High up on the edge of the North Moor is Wild tor and under its watchful shadow issues the Walla Brook or the Headon River as it is known locally. The whole area around the stream has been worked by the old tinners, much of their activities are still visible and the waters tumble down through ribbons of streamworks. Just before the Walla Brook joins the North Teign River it flows beneath an old, single slab clapper bridge – see photographs No’s. 1 & 2. As Dartmoor clappers go, this one is nothing exceptional, larger than most but smaller than many. There is now way it can ever compete with its famous counterpart at Postbridge in size or popularity but none-the-less it has a character of it own. This clapper is a kind of moorland feature that warrants a second look and maybe a few contemplative moments sat watching the waters cascade neath its granite span, and possibly few photographs for prosperity.
But in the not too distant past the small clapper bridge attracted a lot of attention. It never really struck me how popular the bridge was until I was looking through my old postcard collection. There are at least 10 in the album and these are by no means the complete collection – see postcards 1 – 10. The early examples are of paintings then the later ones range through hand coloured photos to sepia, ending up with black and whites. All the major manufacturers issued cards of the bridge, Judge’s, Chapman’s, Frith’s, Valentine’s, to name but a few.
Then a look back at some of the late 19th century artists shows that they too found something magical about the landscape. F. J. Widgery – see painting No’s. 2 & 4, W. S. Morrish – see painting No. 3 and B. Morrish – see painting No.5. Another work of the bridge is signed by Colton Robins – see painting No.6, but as to who he was is a mystery. It could possibly that the name is a pseudonym for R. D. Sherrin who produced similar works in gauche. In modern days, artists like Steven Townsend still find the inspiration to paint magnificent pictures of the clapper – see painting No. 1. The interesting pattern that can be seen when the ‘picturesque’ influence is present is that artists went out into the landscape looking for scenery that depicted the passion of the times for wild rugged places. This then inspired people doing ‘the tour’ to visit these lonely locations and as they became more popular then the early postcard manufacturers sent photographers out to capture the same features. Once again, the sale of the postcards inspired later visitors to ‘don one’s boots’ and go in search of the romantic scenery.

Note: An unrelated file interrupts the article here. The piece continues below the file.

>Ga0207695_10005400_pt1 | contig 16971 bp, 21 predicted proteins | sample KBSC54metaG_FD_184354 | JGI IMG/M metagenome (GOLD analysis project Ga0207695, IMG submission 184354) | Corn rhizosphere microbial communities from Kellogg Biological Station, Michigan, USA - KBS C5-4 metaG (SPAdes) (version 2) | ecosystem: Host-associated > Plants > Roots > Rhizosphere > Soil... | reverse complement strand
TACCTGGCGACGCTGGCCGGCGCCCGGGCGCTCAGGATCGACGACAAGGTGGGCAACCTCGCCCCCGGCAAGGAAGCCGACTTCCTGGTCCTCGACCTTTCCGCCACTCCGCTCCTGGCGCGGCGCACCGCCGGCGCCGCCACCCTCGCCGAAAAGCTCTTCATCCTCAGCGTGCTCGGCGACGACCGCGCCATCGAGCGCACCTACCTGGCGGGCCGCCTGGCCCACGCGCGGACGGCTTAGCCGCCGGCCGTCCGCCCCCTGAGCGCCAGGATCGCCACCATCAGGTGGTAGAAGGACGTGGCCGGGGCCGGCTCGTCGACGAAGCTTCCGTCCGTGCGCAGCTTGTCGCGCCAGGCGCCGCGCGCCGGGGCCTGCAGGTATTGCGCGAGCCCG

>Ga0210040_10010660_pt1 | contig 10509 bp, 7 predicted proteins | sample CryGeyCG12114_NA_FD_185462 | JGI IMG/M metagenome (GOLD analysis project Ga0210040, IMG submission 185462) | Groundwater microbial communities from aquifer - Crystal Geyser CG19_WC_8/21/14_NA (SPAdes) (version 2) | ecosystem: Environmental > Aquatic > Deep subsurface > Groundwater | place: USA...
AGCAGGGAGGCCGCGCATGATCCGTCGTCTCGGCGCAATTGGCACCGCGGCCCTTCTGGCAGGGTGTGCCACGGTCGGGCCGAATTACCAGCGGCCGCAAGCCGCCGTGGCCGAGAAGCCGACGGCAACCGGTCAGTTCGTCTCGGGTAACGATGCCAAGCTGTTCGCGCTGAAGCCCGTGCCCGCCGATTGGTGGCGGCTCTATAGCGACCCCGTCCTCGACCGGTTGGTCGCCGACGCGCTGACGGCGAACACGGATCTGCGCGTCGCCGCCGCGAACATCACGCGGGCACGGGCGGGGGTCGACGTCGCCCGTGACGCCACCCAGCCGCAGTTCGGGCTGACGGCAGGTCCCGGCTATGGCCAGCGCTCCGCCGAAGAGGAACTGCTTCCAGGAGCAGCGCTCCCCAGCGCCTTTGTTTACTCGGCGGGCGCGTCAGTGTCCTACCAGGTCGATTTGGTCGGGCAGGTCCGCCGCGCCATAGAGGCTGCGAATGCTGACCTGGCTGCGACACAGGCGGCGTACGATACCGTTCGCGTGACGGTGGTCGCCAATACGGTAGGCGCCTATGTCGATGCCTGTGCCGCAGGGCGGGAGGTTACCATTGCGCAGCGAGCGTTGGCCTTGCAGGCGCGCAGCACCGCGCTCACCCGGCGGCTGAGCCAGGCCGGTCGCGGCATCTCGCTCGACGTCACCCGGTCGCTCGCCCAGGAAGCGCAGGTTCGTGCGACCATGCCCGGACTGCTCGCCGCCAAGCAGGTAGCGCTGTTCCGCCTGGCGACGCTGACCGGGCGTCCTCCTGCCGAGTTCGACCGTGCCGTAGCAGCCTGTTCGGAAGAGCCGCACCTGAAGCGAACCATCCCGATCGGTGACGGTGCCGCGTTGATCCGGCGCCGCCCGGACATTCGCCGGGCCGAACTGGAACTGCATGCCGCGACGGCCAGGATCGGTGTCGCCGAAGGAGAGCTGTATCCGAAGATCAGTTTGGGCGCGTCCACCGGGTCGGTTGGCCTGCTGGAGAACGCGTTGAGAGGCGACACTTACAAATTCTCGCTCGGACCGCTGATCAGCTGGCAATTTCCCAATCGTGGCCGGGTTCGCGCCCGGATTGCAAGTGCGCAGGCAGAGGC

A visitor’s survey of a few years ago revealed that about 80% of tourists never strayed more than 500 yards from their vehicles. Is it therefore a coincidence that the modern-day postcard manufacturers no longer produce images of the Wallabrook Clapper? Is it because people no longer want images of remote wild scenery that very few would recognise and prefer pictures of ponies, crowded ‘honey spots’ and roadside landmarks? Although the Wallabrook Clapper is about a mile from the nearest car park it seems few people are prepared to pay it a visit.
Certainly the noted topographical writers found little to inspire the ‘intrepid visitor’, Page, Rowe, Worth, Crossing, and Hemery hardly give the bridge more than a sentence, it is as if they are in too much of a hurry to pass on to Scorhill Circle or the nearby Tolmen Stone. Although in fairness, Rowe does include Widgery’s painting – see painting No. 2, in his book which I suppose is some recognition.
But the clapper is not just an artistic element in the landscape, it has a practical use as well. For centuries the moormen have used it or the nearby ford as a crossing point, a fact that the mounted farmers and his flock of sheep clearly demonstrates – see postcard No. 9. It has been suggested that the little granite bridge first dates back to the Elizabethan era when it would have taken tinners and wayfarers across the waters of the Walla Brook. It is interesting to note that from around the 1950’s the images of the bridge suddenly show two trees standing beside it, as do similar photographs from the 1960’s. But from around the 1990’s their numbers had dwindled to the lone stalwart that can be seen today – see photos 1 & 2 and painting 1. When did they appear and when did the unfortunate one disappear?
So if ever you are in need of some peace and solitude where you can sit and stare at some dramatic scenery why not walk the mile to the little Wallabrook Clapper and put the world to rights. Ideally pick a day that follows a spell of heavy rain which will mean the peaty brown waters gushing form the high moors will add some drama to the occasion.
By the way, if you were wondering where the name Walla Brook came from then the Place-Name Society suggests the first element is probably a personal one, Wott being someone’s name, giving ‘Wotesbroke’. This first appears in the 1240 perambulation as Wotesbrokelakesfote meaning the foot of the ‘Wotesbroke lake’.
The Lonely Clapper
The time worn granite clapper bridge
Spans the peat stained moorland brook,
The Dipper bobs as it hunts the midge
People cross with no second look.
Feet from ages long, long past
Have trod across the trusted stone,
The dawn and dusk have shadows cast
The sun has shone and cruel winds blown.
Men have come with brush in hand
To paint the scene through expert eye,
People followed to this desolate land
In search of something they know not why.
The rook as it sits in the solitary tree
Looks down on all that pass below,
He knows the secrets of you and me
And silently lets us cross the moorland flow.